Besides emphasizing lonely and lost people, Goodis' novels display a strong sense of atmosphere and place. Goodis writes in the short hard-boiled sentences of noir fiction, but the writing is rhythmic and lyrical, with a painter's eye for detail. Of the works in this volume, one novel is set in San Francisco, one primarily in New York City and three in Philadelphia. In each book, he captures a sense of the streets, neighborhoods, bars, alleys, and people that is readily identifiable to the place and not readily transferable. There are also scenes of cold lonely nights, endless walking on city streets, lonely city rooms, busy crowded but empty streets that Goodis finds characteristic of modern urban life.
The first two novels in this volume, "Dark Passage" and "Nightfall" date from the 1940's. They tend to be slightly more optimistic than the novels written in Philadelphia. "Dark Passage" tells the story of a relatively ordinary man wrongly convicted of murdering his wife who subsequently escapes from San Quentin and has an operation on his face to avoid detection and capture. The primary character, Vincent Parry, never loses his determination to better his condition.
"Nightfall" was Goodis' most successful book during his lifetime. It tells the story of a commercial artist and WW II veteran who through circumstance is wrongly suspected of participating in a bank robbery and of hiding the $300,000 heist. In a story told from at least three different perspectives, the protagonist Jim Vanning struggles to clear himself and to find a home and a woman to love.
The three subsequent novels in this volume date from Goodis' years in Philadelphia and are much darker and pessimistic in tone than the two prior works. "The Burglar" is an exploration of love and loyalty. When the main character, Nat Harbin, falls for a femme fatale named Della, the cohesiveness of the gang of thieves which he heads is severely tested. Harbin must weigh his infatuation against the good of the family group and against his relationship to a young woman, Gladden.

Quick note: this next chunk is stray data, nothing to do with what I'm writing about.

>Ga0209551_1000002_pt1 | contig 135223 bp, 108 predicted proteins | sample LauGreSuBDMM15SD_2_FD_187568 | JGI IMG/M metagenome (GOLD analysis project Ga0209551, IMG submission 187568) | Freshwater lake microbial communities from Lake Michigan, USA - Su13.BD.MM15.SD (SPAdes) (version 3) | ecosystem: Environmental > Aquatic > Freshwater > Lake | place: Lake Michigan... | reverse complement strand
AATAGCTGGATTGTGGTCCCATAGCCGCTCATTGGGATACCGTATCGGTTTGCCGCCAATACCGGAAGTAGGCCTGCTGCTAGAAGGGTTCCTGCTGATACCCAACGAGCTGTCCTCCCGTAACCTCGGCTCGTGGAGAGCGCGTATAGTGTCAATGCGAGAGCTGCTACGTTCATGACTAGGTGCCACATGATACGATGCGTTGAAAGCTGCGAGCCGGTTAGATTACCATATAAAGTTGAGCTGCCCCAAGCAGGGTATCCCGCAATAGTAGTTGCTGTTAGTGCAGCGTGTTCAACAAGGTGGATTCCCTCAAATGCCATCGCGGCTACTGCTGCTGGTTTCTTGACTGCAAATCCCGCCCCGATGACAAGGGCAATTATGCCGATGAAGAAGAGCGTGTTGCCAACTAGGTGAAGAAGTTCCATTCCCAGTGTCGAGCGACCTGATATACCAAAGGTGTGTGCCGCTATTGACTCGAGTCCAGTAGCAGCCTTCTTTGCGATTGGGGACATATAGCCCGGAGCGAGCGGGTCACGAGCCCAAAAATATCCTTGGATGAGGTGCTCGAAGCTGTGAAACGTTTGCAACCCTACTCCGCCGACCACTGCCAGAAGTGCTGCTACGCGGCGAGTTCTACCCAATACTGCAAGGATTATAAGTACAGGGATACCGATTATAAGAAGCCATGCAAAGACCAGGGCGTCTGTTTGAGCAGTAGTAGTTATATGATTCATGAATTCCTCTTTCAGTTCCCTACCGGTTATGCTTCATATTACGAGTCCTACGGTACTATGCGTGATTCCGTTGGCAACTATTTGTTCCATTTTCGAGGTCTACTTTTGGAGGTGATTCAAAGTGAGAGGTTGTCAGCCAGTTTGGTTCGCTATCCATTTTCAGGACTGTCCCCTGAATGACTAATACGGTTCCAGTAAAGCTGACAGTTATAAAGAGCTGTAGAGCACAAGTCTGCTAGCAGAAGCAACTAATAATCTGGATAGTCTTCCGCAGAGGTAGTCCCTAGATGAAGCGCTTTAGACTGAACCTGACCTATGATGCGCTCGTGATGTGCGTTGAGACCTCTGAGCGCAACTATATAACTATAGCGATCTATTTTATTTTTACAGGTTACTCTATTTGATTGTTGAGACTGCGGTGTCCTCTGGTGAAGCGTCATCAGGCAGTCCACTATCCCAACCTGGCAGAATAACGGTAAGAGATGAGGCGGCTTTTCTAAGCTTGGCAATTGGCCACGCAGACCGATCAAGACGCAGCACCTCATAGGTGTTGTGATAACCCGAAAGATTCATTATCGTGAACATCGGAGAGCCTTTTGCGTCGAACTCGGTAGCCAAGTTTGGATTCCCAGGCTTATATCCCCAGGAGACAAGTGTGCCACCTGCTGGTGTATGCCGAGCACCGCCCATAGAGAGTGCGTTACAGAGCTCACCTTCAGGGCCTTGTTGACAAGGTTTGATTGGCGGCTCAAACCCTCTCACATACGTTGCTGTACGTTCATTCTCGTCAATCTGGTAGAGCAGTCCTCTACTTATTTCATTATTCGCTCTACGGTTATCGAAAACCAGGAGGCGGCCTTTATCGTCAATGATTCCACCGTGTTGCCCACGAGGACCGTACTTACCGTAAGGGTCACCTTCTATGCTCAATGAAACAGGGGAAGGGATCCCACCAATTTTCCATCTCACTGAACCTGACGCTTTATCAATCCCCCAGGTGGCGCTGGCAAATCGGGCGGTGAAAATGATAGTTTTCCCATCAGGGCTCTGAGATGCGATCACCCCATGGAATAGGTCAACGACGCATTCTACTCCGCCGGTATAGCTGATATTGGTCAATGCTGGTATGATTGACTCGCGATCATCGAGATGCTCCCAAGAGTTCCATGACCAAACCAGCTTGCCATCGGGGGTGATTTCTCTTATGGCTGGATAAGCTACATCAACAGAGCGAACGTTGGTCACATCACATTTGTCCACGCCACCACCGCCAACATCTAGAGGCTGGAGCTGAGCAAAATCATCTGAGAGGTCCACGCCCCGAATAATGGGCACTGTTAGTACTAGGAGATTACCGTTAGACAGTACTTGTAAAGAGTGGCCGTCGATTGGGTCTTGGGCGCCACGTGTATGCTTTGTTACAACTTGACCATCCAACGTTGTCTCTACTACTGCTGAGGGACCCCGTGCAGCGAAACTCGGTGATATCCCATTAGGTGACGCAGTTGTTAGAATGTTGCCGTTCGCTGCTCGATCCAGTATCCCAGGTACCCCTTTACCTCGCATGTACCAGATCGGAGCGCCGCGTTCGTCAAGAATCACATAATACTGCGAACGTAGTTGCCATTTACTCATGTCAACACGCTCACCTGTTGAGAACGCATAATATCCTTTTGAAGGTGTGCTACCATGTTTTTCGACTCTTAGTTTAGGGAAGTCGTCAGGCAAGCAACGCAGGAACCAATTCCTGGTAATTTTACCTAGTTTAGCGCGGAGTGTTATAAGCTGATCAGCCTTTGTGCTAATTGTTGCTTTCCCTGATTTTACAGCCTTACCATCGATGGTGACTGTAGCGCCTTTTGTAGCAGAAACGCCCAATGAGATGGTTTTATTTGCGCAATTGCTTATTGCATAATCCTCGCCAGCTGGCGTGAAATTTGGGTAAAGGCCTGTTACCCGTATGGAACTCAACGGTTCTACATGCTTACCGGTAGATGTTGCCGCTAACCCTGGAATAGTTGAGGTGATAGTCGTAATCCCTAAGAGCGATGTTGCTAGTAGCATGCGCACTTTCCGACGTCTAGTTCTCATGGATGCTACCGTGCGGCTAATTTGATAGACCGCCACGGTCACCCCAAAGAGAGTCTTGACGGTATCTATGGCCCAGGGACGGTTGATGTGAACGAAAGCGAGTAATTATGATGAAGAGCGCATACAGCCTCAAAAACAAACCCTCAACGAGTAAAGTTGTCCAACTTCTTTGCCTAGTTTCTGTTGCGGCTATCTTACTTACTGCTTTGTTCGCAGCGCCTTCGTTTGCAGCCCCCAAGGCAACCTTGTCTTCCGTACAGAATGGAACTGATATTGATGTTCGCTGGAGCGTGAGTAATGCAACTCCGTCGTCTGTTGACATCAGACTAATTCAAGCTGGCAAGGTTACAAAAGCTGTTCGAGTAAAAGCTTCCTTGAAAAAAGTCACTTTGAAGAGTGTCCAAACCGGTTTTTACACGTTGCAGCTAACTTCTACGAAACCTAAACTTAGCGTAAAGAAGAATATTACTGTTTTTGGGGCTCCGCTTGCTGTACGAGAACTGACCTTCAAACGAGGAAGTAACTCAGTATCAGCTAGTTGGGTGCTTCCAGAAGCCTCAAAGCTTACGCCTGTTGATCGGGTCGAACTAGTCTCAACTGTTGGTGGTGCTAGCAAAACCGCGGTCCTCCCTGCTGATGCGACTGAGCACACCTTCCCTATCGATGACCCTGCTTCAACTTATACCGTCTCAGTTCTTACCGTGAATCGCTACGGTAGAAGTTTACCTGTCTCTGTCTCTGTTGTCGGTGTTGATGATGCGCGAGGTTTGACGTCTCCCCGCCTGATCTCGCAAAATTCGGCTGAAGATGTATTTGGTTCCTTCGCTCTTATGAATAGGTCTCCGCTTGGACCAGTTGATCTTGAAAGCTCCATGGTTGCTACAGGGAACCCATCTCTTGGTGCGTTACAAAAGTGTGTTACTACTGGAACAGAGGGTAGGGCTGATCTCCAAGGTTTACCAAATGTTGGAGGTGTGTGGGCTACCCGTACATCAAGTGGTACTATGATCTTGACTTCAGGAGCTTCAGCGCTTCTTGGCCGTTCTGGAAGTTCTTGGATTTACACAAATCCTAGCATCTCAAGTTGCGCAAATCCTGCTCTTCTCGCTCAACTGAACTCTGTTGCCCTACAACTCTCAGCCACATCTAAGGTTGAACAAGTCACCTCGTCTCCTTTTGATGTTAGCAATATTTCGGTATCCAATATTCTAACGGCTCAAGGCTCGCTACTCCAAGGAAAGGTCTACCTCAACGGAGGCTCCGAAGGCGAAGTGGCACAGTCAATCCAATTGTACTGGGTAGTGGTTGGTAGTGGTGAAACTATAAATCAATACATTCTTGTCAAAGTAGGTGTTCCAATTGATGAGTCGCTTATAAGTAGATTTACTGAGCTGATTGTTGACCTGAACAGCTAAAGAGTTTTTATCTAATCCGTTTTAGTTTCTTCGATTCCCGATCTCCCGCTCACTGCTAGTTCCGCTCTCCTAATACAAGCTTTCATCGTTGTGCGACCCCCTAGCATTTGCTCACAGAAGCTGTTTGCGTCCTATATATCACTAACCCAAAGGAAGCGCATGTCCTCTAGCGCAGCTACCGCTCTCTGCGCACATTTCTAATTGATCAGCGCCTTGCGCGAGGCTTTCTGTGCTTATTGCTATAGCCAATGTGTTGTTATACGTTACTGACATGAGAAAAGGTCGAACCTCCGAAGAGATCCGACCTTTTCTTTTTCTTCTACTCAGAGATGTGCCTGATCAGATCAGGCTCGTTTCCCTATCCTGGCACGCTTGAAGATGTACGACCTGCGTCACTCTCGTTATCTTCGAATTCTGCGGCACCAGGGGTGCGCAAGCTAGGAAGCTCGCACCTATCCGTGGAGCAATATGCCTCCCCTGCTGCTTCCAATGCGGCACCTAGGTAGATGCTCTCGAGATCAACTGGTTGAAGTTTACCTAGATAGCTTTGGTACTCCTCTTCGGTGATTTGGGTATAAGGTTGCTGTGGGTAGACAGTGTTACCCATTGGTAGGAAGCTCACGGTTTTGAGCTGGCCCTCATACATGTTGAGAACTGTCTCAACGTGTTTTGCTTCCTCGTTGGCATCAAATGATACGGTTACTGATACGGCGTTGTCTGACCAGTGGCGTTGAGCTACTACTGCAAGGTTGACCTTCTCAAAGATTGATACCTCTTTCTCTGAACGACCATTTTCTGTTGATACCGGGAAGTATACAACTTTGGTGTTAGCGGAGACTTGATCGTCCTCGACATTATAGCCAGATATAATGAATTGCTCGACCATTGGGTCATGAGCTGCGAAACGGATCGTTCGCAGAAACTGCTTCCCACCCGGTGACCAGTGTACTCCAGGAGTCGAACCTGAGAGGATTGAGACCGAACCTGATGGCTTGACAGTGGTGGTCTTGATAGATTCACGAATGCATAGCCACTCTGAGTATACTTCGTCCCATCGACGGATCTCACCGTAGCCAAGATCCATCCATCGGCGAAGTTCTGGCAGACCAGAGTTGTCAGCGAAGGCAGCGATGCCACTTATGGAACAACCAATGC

My favorite novel in this collecion was "The Moon in the Gutter", set in a hopelessly unredeemable Philadelphia slum. The novel portrays Philadelphia low life as well as the city's docks and wharves. The novel conveys a sense of sadness and loneliness, and of failed love across social divisions. The main character, William Kerrigan, engages in a search for a man who had violated his younger sister, leading to her suicide.
The final novel, "Street of No Return" portrays two different Philadelphia neighborhoods: the Skid Row and an adjacent community called Helltown which is experiencing violence and racial conflict. The book explores the character of Eugene Lindell, who has lost the chance of a successful career as a popular singer through his love of a woman with criminal connections and who has become a lonely alcoholic drifting through Skid Row.
Goodis' books are much more sad, poetical reflections on lonely lives and places than formulaic noir stories of violence. American experience and American literature are broad enough for many kinds of writing. I was moved greatly in my discovery of this author. Goodis' works deserve a place in the Library of America, which chronicles the breadth and diversity of America and its people.
Here are links to the individual volumes in this collection for interested readers.
Dark Passage (Film Ink Series)
The Dark Chase aka Nightfall
The Burglar (Vintage Crime/Black Lizard)
The Moon in the Gutter (Midnight Classics)
Street of No Return